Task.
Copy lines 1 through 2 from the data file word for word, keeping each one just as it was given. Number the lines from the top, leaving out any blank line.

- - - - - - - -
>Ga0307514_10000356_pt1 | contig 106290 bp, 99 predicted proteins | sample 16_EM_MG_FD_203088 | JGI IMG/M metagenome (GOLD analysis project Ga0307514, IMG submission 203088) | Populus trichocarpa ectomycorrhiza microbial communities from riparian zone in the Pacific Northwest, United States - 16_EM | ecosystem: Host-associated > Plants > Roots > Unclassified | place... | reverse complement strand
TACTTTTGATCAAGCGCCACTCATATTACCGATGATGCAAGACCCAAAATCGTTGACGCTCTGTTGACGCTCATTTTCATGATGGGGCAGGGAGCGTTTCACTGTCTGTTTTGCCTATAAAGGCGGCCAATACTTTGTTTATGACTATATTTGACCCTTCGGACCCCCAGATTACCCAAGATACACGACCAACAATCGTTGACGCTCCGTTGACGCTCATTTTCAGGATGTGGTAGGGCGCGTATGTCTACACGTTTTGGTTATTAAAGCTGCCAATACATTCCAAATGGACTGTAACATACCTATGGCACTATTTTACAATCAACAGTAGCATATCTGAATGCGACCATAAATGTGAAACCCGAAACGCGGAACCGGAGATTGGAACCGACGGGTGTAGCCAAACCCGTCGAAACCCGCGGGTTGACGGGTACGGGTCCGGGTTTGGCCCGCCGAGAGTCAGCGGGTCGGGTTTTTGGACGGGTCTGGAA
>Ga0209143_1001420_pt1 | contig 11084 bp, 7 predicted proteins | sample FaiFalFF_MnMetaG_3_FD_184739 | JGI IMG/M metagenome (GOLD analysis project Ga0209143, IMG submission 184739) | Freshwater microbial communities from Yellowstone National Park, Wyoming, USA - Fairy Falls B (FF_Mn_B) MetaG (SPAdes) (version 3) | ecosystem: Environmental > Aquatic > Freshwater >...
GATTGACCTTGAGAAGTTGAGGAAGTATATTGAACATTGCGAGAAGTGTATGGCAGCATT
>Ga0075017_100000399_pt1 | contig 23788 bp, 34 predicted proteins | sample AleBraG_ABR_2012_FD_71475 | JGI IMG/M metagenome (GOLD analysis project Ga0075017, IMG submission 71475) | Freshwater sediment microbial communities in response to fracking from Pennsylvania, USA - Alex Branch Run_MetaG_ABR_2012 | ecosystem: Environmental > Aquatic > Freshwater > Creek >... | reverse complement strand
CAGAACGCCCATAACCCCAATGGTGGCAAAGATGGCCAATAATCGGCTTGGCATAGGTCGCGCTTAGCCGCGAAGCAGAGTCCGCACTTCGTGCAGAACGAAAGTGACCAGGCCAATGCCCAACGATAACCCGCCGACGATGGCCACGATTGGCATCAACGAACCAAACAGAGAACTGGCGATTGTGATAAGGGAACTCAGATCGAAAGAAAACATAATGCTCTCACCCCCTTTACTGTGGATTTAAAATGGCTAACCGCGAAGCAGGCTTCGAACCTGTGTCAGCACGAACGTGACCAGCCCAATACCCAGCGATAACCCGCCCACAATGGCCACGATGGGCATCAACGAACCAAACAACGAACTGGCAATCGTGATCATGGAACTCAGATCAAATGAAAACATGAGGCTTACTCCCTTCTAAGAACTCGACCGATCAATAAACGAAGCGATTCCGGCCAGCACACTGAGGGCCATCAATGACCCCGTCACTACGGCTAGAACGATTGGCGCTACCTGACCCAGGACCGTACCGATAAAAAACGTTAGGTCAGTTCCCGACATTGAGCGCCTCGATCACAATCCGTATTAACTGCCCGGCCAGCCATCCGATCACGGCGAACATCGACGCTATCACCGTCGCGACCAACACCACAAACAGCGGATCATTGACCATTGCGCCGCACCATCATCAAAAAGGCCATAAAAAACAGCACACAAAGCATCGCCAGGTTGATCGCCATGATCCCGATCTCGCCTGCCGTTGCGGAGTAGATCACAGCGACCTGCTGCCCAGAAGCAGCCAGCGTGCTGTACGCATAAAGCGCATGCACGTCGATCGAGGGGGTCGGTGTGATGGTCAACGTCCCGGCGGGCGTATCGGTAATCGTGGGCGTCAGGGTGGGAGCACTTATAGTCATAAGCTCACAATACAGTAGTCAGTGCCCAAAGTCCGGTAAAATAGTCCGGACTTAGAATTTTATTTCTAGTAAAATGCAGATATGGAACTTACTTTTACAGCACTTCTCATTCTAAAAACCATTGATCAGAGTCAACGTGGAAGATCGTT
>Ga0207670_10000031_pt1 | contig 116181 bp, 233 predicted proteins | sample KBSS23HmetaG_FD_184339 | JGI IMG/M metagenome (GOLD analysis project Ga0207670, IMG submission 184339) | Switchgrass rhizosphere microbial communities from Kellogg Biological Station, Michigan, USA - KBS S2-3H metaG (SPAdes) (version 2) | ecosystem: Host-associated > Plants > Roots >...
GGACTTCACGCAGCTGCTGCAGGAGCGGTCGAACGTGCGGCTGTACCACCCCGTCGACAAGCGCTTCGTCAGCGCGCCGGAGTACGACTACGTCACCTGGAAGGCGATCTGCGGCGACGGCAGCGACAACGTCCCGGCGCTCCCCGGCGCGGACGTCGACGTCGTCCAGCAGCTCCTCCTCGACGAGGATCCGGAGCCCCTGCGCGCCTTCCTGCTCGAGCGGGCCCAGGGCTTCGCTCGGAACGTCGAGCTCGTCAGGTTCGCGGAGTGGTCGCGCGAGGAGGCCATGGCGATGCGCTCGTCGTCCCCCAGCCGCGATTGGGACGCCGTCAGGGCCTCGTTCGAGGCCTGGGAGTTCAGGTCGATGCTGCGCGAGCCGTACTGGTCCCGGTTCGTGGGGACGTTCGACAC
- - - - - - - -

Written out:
>Ga0307514_10000356_pt1 | contig 106290 bp, 99 predicted proteins | sample 16_EM_MG_FD_203088 | JGI IMG/M metagenome (GOLD analysis project Ga0307514, IMG submission 203088) | Populus trichocarpa ectomycorrhiza microbial communities from riparian zone in the Pacific Northwest, United States - 16_EM | ecosystem: Host-associated > Plants > Roots > Unclassified | place... | reverse complement strand
TACTTTTGATCAAGCGCCACTCATATTACCGATGATGCAAGACCCAAAATCGTTGACGCTCTGTTGACGCTCATTTTCATGATGGGGCAGGGAGCGTTTCACTGTCTGTTTTGCCTATAAAGGCGGCCAATACTTTGTTTATGACTATATTTGACCCTTCGGACCCCCAGATTACCCAAGATACACGACCAACAATCGTTGACGCTCCGTTGACGCTCATTTTCAGGATGTGGTAGGGCGCGTATGTCTACACGTTTTGGTTATTAAAGCTGCCAATACATTCCAAATGGACTGTAACATACCTATGGCACTATTTTACAATCAACAGTAGCATATCTGAATGCGACCATAAATGTGAAACCCGAAACGCGGAACCGGAGATTGGAACCGACGGGTGTAGCCAAACCCGTCGAAACCCGCGGGTTGACGGGTACGGGTCCGGGTTTGGCCCGCCGAGAGTCAGCGGGTCGGGTTTTTGGACGGGTCTGGAA